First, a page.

Alternative Living, Design, Energy, Green Building, Independence, Sustainability

What’s Wrong with our Houses?

I want to start right away with a little quiz. Where in the world do you think this shelter would be found?

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Of course in a cold, northern climate where snow is abundant, right? How about this one?

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Probably in a hot desert place, where the clay is readily available and acts as an amazing insulator to keep the house cool in the hot sun….and this one?

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This house blends right into its surroundings, with the timber framing and green roof. Obviously timber was chosen as the building material with a forest in the backyard. It’s doubtful that would build a stone house or a clay (adobe) house in the forest.

And finally, where would you find this house, geographically?

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This house could be in almost any continent and climate in the world!! What’s wrong with this housing design?

1. These houses are on ‘life-support’ from their beginning. As soon as this house is built, it depends entirely on external gas, water and electricity to keep itself and its inhabitants alive. There is no smart design to catch rainwater or collect solar energy

2. Travel-intensive building materials. These houses, unlike the igloo and log cabin I showed above, are built without any consideration of local building materials. The wood, plastics and other supplies are shipped from all over the world, then cut into the right sizes to have the remaining scrap sent to landfill.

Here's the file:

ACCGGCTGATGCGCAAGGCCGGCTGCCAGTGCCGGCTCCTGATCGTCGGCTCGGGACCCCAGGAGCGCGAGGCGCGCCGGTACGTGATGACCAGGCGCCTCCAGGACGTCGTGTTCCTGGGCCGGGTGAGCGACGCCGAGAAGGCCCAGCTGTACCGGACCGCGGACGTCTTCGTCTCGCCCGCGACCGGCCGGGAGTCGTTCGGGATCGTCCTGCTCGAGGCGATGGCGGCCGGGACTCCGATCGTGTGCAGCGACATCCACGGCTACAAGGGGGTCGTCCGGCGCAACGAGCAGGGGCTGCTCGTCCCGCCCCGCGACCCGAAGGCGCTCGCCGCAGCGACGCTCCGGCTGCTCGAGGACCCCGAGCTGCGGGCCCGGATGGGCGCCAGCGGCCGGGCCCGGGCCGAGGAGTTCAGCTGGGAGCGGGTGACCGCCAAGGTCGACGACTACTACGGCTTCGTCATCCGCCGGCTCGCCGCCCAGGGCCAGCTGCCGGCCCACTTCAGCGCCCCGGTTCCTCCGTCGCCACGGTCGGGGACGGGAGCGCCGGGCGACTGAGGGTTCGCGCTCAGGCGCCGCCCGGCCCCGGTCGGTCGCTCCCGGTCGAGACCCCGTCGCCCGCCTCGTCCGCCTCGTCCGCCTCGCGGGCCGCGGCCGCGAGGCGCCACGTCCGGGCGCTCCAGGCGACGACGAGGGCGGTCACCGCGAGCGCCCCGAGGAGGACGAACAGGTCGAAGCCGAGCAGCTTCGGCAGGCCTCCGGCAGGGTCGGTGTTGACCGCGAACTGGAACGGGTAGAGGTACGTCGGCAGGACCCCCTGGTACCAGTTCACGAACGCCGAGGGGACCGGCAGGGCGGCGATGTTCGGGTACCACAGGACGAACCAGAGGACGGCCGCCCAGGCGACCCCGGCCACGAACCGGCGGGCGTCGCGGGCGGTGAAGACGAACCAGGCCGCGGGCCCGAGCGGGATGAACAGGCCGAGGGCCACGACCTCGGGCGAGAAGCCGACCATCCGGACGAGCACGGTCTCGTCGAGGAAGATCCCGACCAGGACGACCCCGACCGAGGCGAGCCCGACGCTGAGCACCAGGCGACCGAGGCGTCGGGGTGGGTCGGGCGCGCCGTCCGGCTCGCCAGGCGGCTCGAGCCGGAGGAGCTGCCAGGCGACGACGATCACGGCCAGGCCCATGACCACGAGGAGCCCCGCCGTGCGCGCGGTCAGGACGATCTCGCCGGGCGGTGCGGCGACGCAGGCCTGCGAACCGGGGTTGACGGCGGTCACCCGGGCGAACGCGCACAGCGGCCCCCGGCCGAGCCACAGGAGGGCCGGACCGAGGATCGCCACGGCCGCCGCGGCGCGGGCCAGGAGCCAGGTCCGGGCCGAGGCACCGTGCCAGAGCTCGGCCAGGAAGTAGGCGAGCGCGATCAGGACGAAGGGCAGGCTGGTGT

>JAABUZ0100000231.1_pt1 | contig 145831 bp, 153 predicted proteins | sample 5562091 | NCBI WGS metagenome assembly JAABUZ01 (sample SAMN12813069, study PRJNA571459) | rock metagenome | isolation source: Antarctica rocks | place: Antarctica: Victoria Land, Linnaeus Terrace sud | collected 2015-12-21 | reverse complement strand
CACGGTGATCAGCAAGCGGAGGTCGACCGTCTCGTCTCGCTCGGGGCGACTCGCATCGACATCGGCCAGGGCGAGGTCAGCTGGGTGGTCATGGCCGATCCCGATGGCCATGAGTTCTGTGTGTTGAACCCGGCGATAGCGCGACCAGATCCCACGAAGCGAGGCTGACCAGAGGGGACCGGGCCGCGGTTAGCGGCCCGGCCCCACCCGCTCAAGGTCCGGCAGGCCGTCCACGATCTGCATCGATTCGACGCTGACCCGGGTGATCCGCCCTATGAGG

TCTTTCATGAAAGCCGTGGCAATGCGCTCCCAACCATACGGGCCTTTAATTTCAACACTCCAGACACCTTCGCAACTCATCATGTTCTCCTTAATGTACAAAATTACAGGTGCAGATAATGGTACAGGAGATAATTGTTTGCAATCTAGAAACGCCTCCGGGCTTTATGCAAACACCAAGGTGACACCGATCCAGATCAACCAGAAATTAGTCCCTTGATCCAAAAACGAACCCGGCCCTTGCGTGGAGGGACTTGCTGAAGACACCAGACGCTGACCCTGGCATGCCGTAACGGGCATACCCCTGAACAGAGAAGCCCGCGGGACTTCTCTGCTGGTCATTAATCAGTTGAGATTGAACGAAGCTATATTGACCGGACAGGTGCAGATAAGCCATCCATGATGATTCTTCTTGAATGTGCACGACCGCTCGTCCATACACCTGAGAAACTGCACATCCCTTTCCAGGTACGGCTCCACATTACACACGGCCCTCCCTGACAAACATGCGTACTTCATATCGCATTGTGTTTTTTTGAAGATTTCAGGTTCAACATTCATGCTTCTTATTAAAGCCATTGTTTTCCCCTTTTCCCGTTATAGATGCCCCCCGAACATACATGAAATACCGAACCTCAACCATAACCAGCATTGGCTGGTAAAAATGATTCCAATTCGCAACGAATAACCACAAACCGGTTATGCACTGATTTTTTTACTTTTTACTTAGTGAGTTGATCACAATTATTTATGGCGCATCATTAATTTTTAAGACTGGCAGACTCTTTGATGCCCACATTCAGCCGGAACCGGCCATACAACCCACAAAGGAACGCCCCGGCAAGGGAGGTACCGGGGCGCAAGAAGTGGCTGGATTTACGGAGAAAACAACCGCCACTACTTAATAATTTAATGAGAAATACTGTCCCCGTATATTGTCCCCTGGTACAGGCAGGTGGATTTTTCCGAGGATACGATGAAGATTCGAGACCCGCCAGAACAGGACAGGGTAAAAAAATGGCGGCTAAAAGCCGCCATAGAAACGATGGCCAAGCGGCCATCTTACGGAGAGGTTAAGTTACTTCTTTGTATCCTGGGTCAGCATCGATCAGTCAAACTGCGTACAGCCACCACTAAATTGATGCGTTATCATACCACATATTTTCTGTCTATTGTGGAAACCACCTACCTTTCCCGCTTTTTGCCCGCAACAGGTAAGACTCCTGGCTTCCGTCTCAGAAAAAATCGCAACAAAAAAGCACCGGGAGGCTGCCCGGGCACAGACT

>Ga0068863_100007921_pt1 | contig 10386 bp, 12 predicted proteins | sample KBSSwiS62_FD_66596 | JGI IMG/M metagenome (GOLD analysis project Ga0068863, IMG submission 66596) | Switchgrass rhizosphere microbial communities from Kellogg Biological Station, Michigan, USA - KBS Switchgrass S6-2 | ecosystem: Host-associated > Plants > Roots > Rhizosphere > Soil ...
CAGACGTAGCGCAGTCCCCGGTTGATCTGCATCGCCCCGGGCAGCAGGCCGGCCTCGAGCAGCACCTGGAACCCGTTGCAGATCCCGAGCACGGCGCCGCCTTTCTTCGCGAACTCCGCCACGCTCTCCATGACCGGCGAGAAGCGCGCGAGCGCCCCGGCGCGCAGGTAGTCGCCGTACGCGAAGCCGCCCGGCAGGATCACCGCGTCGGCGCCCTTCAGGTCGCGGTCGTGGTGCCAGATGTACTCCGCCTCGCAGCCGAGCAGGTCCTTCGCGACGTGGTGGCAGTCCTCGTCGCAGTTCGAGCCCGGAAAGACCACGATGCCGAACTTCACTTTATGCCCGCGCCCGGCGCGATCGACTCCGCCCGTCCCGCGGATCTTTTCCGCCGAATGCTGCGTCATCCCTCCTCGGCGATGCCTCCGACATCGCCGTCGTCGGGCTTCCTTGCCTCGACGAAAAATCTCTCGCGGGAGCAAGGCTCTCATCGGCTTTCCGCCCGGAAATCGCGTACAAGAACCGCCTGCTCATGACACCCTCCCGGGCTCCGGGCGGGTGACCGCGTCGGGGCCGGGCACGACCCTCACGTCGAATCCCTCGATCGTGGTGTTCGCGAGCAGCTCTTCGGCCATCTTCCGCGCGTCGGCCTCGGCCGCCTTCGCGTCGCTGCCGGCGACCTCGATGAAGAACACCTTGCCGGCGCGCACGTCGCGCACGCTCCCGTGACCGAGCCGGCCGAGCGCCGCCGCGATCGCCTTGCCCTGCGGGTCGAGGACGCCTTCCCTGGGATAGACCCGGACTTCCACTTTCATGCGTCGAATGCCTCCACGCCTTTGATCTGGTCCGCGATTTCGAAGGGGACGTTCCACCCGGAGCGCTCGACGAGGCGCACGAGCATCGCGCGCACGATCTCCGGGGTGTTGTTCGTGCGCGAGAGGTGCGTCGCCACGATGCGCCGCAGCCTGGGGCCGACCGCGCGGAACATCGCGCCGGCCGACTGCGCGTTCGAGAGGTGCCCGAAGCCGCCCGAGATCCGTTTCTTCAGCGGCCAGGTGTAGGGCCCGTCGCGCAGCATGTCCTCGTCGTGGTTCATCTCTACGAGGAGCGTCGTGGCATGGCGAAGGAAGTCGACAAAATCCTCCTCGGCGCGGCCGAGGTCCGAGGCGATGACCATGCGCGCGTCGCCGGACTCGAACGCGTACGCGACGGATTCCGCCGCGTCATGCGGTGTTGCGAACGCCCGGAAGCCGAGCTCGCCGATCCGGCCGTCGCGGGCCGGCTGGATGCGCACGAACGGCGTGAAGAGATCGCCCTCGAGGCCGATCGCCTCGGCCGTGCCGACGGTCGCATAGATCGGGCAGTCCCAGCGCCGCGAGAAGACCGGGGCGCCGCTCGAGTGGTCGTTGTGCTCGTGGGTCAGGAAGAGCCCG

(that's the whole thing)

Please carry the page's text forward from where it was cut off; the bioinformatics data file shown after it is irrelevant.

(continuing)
3. Toxic materials. Many of these materials are not natural. For example, vinyl siding and certain paints off-gas toxic chemicals during their lifetime. Natural building materials like straw bale and cob allow the building to breathe, minimizing contaminants and regulating humidity.

4. Just too big. The typical suburban ‘McMansion’ is on average 2700 sq. ft. which is 35% bigger than our average house size 40 years ago! Not only that but our family sizes have gone down in that same time. So we have smaller families and big houses. What does that mean? Bigger mortgages, more stuff and more stress.

Sadly, this style of house has become the standard, even though we know of so many already-existing building designs that are more natural, affordable, comfortable, local and more self-reliant. In the next post I’ll talk about some of them, then later I’ll show some cool technologies that will hopefully be the norm in new housing developments!

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